The controversy over whether parents should share a bed with newborns has been reignited by research showing that babies who do are five times more likely to die suddenly than those who sleep in a cot.
Ministers have asked health advisers to urgently reappraise official guidance on co-sleeping and cot death to see if it needs to be updated to recommend that parents never let their child sleep beside them, as is already the case in the Netherlands and the US, which advise against bed-sharing until a child is at least three months old.
The professional body representing doctors specialising in children’s health supported a change that would extend NHS advice not to co-sleep from mothers or fathers who smoke, drink or take illegal drugs to all parents. But other experts, including the National Childbirth Trust, cautioned against any switch and warned that a blanket policy against co-sleeping could end up increasing the risk of sudden infant death syndrome (Sids) by parents falling asleep while caring for a baby on a sofa or chair, which is riskier than a bed.
The study, reported in the medical journal BMJ Open, found that parents who slept with their children ran a five-fold extra risk of their baby suffering a cot death than those left in their cots, even if they did not smoke, which is the main risk factor for such deaths.
The findings, of research led by Professor Bob Carpenter of the London School of Hygiene and Tropical Medicine, are significant because they relate to babies aged under three months whose parents are thought to be at low-risk of their newborn dying because they do not smoke, and the mother has not been drinking alcohol and does not take illicit substances.
About half of parents sleep with their baby sometimes or regularly, either deliberately or because they have unintentionally fallen asleep beside them, other research shows. Cot death used to cause about 2,000 deaths a year but changes in behaviour, especially parents putting their child to sleep on their back, have seen fatalities fall to 287 across the UK in 2010. About half those deaths occur in cases when the parents and baby are sharing a bed, Carpenter said.
His team looked at the results of five previous Sids studies, which involved 1,472 cases of cot death and 4,679 normal babies. They conclude that 81% of cot deaths among babies under three months, and whose parents do not exhibit the normal risk factors, could be avoided if parents always ensured their child slept separately. Doing so could prevent about 130 of the UK’s annual toll of sudden infant deaths, Carpenter added.
“The current messages saying that bed sharing is dangerous only if you or your partner are smokers, have been drinking alcohol or taking drugs that make you drowsy, are very tired or the baby is premature or of low birth-weight are not effective because many of the bed sharing deaths involve these factors”, the paper says. Doctors, nurses, midwives and health visitors should “take a more definite stand against bed sharing, especially for babies under three months”. If parents heeded their call then a substantial further fall in deaths could be achieved, the authors add.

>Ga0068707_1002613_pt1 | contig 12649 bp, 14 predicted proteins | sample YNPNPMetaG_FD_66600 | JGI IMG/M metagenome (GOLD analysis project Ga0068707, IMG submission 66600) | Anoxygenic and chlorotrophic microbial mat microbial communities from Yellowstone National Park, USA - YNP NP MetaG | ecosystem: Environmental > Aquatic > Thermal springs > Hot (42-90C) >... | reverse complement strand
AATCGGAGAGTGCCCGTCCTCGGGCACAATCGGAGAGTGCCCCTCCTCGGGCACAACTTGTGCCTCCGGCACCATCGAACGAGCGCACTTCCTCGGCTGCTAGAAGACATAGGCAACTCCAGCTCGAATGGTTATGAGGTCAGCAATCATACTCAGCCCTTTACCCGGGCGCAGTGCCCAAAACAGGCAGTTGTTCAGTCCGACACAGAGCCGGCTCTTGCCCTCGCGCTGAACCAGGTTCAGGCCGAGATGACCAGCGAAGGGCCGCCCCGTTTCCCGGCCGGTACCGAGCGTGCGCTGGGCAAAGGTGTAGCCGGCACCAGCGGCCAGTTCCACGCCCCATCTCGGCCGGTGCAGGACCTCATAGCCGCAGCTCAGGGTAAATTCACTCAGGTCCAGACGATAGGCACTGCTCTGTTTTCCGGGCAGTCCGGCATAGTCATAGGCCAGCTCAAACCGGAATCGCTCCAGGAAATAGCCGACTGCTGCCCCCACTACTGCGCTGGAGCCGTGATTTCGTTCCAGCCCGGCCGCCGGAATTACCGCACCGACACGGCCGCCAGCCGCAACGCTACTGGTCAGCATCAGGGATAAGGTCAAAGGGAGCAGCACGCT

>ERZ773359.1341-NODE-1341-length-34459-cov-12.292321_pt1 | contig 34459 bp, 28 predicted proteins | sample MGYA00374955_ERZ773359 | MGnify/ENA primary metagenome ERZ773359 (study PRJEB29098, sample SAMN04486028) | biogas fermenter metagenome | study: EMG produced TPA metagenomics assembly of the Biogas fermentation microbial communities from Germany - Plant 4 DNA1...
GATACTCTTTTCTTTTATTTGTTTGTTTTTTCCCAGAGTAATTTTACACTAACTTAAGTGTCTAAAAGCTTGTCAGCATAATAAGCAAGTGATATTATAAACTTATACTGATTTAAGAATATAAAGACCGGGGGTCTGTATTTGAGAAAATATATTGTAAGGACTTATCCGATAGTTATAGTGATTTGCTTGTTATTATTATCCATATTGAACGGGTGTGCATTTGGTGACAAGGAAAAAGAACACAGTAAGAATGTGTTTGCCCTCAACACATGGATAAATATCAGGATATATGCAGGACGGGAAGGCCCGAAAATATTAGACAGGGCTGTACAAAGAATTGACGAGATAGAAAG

Bringing a baby into bed temporarily to feed or comfort it is acceptable, but only if it is put back into its cot immediately afterwards, said Carpenter.
The Department of Health has asked the National Institute for Health and Care Excellence to urgently examine its guidance. “The death of any baby is a tragedy,” it said. “Putting babies to bed in a safe way reduces the chances of them getting hurt. We know that for the first six months of life, the safest place for a baby to sleep is in a cot, lying on his or her back, in the parents’ room.”
Nice also advises parents never to sleep on a sofa or armchair with their baby to reduce the risk of suffocation. “Sleeping alongside a baby increases the risks to the child – including death. We currently recommend that doctors, midwives and nurses should warn parents of the risks of sleeping alongside a baby in a bed”, said a spokesman.
Dr Simon Newell, a vice-president of the Royal College of Paediatrics and Child Health, said most babies who sleep with parents will come to no harm. But, he added: “If a simple measure could significantly reduce the risk of death, then we should follow in the paths of the US and Netherlands and recommend parents do not to share a bed with their baby if he/she is under three months old.”
But the NCT, the childbirth and parenting charity, disagreed. “It could lead to an increased likelihood that a parent or carer inadvertently falls asleep while holding the baby, in a chair or on a sofa, which is much less safe for the infant,”, said Rosemary Dodds, its senior policy adviser.
Sids deaths in the UK occur mainly in more disadvantaged families and in places where smoking, drinking or drug-taking occurs, she added.
Unicef UK said Carpenter’s advice was unhelpful to parents who bring their baby into bed for cultural reasons., and endorsed the NCT’s warning about parents feeling forced to adopt riskier practices, such as using sofas and armchairs.
Anita Tiessen, its deputy director, also cast doubt on the evidence and methodology behind the new study and argued that better evidence was already available.
[An infant baby via Shutterstock]